Accounts receivable represent amounts due from customers for merchandise sales and are recorded when revenue is earned and are carried at the original invoiced amount less an allowance for any potentially uncollectible amounts. An account is considered past due when payment has not been rendered by its due date based upon the terms of the sale. Generally, accounts receivable are due 30 days after the billing date. We maintain an allowance for doubtful accounts to reserve for potentially uncollectible receivable amounts. In evaluating our ability to collect outstanding receivable balances, we consider various factors including the age of the balance, the creditworthiness of the customer, the customer's current financial condition, current economic conditions, and other factors that may affect our ability to collect from customers. We write off accounts as uncollectible on a case-by-case basis. We pledge accounts receivable as collateral for our line of credit. See “Note 6—Long Term Debt.”
Inventories consist of finished goods that we value at the lower of cost or net realizable value on a weighted average cost basis. We established an allowance for slow-moving or obsolete inventory based upon assumptions about future demands and market conditions. At December 31, 2019 and 2018, the reserve for obsolescence was approximately $1.3 million and $0.2 million, respectively. We pledge inventory as collateral for our line of credit. See “Note 6—Long Term Debt.”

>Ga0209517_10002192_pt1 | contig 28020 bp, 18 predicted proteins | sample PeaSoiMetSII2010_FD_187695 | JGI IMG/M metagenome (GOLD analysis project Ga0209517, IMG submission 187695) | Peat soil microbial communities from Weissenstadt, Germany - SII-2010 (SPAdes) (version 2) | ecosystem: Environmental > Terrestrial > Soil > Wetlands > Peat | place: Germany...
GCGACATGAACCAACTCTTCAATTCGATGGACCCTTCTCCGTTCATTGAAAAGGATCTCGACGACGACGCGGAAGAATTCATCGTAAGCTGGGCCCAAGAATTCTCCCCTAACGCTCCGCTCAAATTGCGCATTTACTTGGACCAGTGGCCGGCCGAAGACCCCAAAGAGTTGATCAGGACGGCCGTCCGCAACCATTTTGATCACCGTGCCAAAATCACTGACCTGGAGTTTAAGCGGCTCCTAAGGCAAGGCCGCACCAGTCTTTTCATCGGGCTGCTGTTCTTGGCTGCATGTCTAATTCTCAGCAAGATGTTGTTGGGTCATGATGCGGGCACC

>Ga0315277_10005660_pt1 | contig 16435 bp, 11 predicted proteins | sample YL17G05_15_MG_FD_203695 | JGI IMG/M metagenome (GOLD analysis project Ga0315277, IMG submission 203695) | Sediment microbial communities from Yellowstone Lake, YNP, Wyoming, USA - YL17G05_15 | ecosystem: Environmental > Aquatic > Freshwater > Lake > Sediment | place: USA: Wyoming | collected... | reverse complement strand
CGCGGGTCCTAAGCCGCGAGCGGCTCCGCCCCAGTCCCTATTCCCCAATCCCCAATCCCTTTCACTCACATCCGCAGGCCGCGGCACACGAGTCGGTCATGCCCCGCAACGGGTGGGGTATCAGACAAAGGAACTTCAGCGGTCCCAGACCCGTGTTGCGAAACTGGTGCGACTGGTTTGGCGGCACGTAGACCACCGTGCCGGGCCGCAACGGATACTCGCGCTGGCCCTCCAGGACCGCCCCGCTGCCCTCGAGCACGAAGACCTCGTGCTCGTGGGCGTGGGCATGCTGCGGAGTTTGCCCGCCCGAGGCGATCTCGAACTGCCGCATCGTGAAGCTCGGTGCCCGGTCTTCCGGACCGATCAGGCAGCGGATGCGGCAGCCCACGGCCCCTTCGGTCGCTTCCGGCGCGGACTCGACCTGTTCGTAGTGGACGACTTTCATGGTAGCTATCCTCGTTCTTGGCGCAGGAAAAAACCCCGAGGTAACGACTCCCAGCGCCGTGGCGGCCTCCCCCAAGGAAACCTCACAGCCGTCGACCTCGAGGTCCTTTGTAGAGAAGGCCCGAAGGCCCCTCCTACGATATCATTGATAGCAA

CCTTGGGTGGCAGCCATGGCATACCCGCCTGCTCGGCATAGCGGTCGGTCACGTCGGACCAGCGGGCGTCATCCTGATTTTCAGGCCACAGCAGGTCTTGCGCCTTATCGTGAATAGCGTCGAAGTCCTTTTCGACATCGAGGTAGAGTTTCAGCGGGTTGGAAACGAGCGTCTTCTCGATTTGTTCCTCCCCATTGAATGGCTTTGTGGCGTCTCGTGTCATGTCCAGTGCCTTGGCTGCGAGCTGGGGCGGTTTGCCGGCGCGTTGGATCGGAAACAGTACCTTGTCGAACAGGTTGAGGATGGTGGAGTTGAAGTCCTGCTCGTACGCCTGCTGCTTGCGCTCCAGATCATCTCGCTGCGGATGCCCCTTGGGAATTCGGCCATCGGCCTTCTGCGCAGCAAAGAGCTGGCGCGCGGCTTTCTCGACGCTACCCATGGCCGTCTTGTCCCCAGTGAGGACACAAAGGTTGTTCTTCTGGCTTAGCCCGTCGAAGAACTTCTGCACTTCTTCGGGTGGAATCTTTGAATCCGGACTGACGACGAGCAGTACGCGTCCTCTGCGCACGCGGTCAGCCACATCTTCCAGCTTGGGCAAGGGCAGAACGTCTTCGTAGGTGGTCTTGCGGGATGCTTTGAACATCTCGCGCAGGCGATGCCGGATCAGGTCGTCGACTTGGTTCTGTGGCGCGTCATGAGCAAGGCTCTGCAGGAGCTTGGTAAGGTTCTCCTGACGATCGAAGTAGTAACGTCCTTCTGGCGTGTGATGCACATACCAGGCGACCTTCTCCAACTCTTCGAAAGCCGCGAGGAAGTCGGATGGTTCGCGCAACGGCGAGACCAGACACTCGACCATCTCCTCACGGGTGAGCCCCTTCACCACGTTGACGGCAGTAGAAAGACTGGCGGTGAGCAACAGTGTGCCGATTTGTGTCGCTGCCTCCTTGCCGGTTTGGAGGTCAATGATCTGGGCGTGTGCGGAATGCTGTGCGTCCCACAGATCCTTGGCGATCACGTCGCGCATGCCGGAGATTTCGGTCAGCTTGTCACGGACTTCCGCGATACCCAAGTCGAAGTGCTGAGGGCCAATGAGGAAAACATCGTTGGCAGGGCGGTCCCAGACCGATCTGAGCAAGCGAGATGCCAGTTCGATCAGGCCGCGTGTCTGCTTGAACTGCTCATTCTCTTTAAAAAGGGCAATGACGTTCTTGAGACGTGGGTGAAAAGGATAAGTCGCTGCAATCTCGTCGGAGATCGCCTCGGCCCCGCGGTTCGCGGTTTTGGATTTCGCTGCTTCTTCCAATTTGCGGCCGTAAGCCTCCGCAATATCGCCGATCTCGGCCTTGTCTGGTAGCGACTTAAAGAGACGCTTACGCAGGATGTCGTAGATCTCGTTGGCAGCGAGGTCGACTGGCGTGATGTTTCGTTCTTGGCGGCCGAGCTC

Deferred Financing Costs
Costs incurred in obtaining certain debt financing are deferred and amortized over the respective terms of the related debt instruments using the interest method for term debt and the straight-line method for revolving debt. The debt issuance costs
related to our revolving line of credit are presented as an asset in our consolidated balance sheets while the debt issuance costs related to our real estate note are presented net against the long-term debt in our consolidated balance sheets.
We account for costs of issuing equity instruments to effect business combinations as a reduction of the otherwise determined fair value of the equity instruments we issue. We expense any fees not associated with arranging equity or debt financing as incurred.
Property and Equipment, net
We state property and equipment at cost or, if acquired through a business combination, fair value at the date of acquisition. We calculate depreciation and amortization using the straight-line method over the estimated useful lives of the assets, except for our leasehold improvements, which are depreciated over the shorter of their estimated useful lives or their related lease term. Upon the sale or retirement of assets, the cost and related accumulated depreciation are removed from our accounts and the resulting gain or loss is credited or charged to income. We expense costs for repairs and maintenance when incurred. Property and equipment includes assets recorded under finance leases, see “Note 5—Leases.” We pledge property and equipment as collateral for our line of credit. See “Note 6—Long Term Debt.”
Impairment of Long-Lived Assets